If you’ve sent me an e-mail in July-early August, then you probably got some sort of away message, thanking you for your patience and telling you I’ll get back to you as soon as possible. This is the heart of summer in Alaska, and it seems that each year I spend most of the time with an away message on auto reply. I trade my computer and studio projects for living out of a backpack, doing a bit of sketching, and mostly traveling and soaking up life in rural Alaska. McCarthy in the summer is amazing, but I can’t seem to pass up the opportunity for adventure, so I’m often off exploring. I can’t really imagine my year or my work without that time and I consider myself very lucky to be able to take it.
This I’ve popped back home for a few days at a time, but mostly I spend those days checking on the garden, doing laundry, and repacking my backpack. I have not had a wink of time to catch up on my blog or Instagram, and I decided to put my Patreon subscription on hold. I’m getting lots of ideas and oodles of inspiration. To get back to civilization (which I suppose is relative, but here means my off-the-grid-cabin with internet and laptop), I wanted to catch up and to give you a taste of what I’ve doing.
Two of my good friends volunteered for the Wrangell-St. Elias National Park this July to caretake at Bremner Historic District. This is one of my favorite places because it is in a beautiful alpine valley in the Chugach Mountains (which I love to spend time in). I got to spend the night out there and help them pack gear up to the cabin where they’d be living for a month. There were so many alpine flowers blooming. I was jealous of them getting to live there for a month. However, I made the most by going for some walks and taking photos of plants and old mine artifacts.
Next, I switched gears and worked as a backpacking guide for a week for Kennicott Wilderness Guides. This is something that I used to do more of, but I was happy to help them out for a trip this summer. It was the first time that I went in the backcountry in a while without art being my main focus and I was surprised how refreshing this was. Guiding usually takes all of my energy and focus because you are thinking about and responsible for others. We had a great group to hike with and I appreciated how well they got along as a group of friends as well as how they shone through adverse conditions with smiles and good attitudes.
It was also fun to explore a new part of the Wrangells, on the north side of Mt Sanford. This was the peak of the hot and smoky July that Alaska had. There was so much smoke from wildfires that spectacular views were often obscured.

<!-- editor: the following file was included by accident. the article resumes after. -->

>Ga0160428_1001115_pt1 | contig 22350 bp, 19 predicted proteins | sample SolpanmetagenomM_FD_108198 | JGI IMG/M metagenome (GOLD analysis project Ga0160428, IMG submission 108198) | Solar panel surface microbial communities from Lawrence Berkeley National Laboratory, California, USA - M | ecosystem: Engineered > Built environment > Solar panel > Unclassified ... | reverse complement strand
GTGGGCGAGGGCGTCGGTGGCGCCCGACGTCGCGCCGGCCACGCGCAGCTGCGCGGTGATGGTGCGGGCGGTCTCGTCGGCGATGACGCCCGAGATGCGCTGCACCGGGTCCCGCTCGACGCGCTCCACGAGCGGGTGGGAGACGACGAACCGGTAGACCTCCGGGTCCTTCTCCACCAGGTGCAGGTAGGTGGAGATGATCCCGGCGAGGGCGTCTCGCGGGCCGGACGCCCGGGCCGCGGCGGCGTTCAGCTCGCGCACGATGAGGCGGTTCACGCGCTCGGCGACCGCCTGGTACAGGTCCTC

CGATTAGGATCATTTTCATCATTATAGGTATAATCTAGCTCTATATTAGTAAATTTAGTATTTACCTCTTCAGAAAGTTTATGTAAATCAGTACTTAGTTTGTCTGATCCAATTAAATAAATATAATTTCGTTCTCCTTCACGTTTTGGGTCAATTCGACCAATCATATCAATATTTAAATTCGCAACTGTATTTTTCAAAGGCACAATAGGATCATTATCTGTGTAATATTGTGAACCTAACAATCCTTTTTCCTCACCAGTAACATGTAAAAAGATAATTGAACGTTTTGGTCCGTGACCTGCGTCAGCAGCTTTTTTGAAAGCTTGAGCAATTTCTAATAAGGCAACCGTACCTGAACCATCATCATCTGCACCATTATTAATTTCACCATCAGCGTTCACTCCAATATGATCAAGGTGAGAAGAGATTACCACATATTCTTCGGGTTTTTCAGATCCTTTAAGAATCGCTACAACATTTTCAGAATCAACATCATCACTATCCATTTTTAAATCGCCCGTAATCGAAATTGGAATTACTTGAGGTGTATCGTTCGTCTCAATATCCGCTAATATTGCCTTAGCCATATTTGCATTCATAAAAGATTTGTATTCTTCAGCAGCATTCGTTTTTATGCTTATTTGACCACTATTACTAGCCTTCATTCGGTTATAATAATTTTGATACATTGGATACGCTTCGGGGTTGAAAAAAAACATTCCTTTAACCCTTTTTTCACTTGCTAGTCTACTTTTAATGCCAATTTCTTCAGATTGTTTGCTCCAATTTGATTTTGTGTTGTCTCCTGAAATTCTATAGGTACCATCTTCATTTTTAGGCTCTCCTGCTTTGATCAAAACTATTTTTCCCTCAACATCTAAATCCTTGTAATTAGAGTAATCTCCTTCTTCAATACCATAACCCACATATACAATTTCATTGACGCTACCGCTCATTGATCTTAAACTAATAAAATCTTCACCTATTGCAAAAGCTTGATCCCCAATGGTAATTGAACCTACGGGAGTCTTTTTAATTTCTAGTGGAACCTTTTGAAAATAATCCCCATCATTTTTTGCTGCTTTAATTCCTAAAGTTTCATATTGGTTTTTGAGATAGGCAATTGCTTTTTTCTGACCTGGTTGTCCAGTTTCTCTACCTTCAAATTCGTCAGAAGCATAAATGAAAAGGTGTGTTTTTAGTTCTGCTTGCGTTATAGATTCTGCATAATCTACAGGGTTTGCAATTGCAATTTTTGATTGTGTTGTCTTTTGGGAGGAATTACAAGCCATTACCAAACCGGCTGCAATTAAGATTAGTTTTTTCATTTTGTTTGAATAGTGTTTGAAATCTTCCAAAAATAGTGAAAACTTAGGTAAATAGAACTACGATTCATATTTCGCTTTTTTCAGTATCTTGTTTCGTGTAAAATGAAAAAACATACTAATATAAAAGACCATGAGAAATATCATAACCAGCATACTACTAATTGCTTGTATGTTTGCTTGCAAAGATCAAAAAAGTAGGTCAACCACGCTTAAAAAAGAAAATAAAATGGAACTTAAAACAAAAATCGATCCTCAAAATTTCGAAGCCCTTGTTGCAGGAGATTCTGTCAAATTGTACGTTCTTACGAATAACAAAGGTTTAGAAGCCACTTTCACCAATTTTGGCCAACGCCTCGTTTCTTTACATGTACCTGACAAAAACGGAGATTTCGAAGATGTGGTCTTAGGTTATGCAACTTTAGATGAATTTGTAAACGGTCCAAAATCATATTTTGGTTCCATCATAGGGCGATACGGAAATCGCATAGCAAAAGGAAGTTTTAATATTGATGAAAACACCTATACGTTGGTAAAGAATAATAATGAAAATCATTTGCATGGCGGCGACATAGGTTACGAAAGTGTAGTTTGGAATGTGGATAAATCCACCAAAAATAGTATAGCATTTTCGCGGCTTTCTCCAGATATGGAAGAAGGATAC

The rain socked in and we got back a day late from Mt. Sanford, which meant I had to scramble to unpack and repack for my next trip, which was a personal trip I have been dreaming about for almost ten years now. Ever since I drew a map of the Copper River Watershed area, I have been dreaming about going to this interesting piece of land that juts out into the Gulf of Alaska. In learning more about Kayak Island I became more curious. It a wild and remote island, but it is also the place where William Stellar landed ashore in 1741 as part of the Bering Expedition from Russia. It also is situated to collect whatever floats in the ocean currents, including driftwood and trash from all over the world (especially the Pacific). It’s one of the most wild and interesting places I’ve been. A main reason for going there was to collect research and ideas for art work, so I have a lot more to share down the road.
Above: Scenes from the southern tip of Kayak Island - Pinnacle Rock, Beach combing, and reading at the Cape St. Elias lighthouse.
I originally wrote a draft of this post in Port Alsworth. The last step in my summer journeys has been to the area around Lake Clark National Park (at least for what I have planned at the moment). I spent a week working with the NPS to teach day camp for middle and high school students in nearby villages of Nondalton and Newhalen. I worked with archeologist Monty Rogers (of Cultural Alaska) to develop and teach some art/ illustration lessons to go along with learning about and building underground pit caches.
Since I was already in PA, I figured it made sense to explore Lake Clark National Park a bit. What an amazing place, four million acres at the head of the Bristol Bay watershed full of big mountains, forests, and lakes and rivers full of salmon and other wildlife. Coming from the land of glacial silt and moraine it felt very abundant. The lake is huge and we got to spend a week exploring the northern side of the lake via water taxi and sea kayaks from Tulchina Adventures. It was a wonderful mix of relaxing on beaches, cooking on fires, swimming, hiking, and kayaking which could be chill or challenging depending on the wind and the waves.
Now I am back home in McCarthy and I just had my thirty third birthday last week. I’m feeling full of ideas and gratitude for all I’ve been able to do, especially getting to partake in so many beautiful adventures over the summer. To be honest, I don’t exactly know what’s next, but I’m glad to be home to be able to catch up and spend time capturing some of these experiences in my studio time.